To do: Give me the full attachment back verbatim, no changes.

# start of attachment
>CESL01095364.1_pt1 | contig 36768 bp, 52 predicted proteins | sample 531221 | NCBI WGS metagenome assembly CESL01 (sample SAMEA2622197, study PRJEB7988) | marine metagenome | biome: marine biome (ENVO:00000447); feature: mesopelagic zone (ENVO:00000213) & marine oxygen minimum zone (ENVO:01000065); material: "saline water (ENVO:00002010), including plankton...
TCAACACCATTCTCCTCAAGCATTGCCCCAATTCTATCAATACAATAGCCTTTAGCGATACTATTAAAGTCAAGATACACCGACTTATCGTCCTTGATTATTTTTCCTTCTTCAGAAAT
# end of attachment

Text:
>CESL01095364.1_pt1 | contig 36768 bp, 52 predicted proteins | sample 531221 | NCBI WGS metagenome assembly CESL01 (sample SAMEA2622197, study PRJEB7988) | marine metagenome | biome: marine biome (ENVO:00000447); feature: mesopelagic zone (ENVO:00000213) & marine oxygen minimum zone (ENVO:01000065); material: "saline water (ENVO:00002010), including plankton...
TCAACACCATTCTCCTCAAGCATTGCCCCAATTCTATCAATACAATAGCCTTTAGCGATACTATTAAAGTCAAGATACACCGACTTATCGTCCTTGATTATTTTTCCTTCTTCAGAAAT